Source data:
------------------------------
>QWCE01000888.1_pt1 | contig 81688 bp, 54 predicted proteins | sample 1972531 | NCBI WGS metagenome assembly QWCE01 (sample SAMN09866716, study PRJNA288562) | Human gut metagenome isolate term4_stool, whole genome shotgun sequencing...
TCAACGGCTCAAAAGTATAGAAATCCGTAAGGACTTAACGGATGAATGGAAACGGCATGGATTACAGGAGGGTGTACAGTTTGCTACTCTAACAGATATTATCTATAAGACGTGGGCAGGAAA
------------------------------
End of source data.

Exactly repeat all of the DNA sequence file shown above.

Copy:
>QWCE01000888.1_pt1 | contig 81688 bp, 54 predicted proteins | sample 1972531 | NCBI WGS metagenome assembly QWCE01 (sample SAMN09866716, study PRJNA288562) | Human gut metagenome isolate term4_stool, whole genome shotgun sequencing...
TCAACGGCTCAAAAGTATAGAAATCCGTAAGGACTTAACGGATGAATGGAAACGGCATGGATTACAGGAGGGTGTACAGTTTGCTACTCTAACAGATATTATCTATAAGACGTGGGCAGGAAA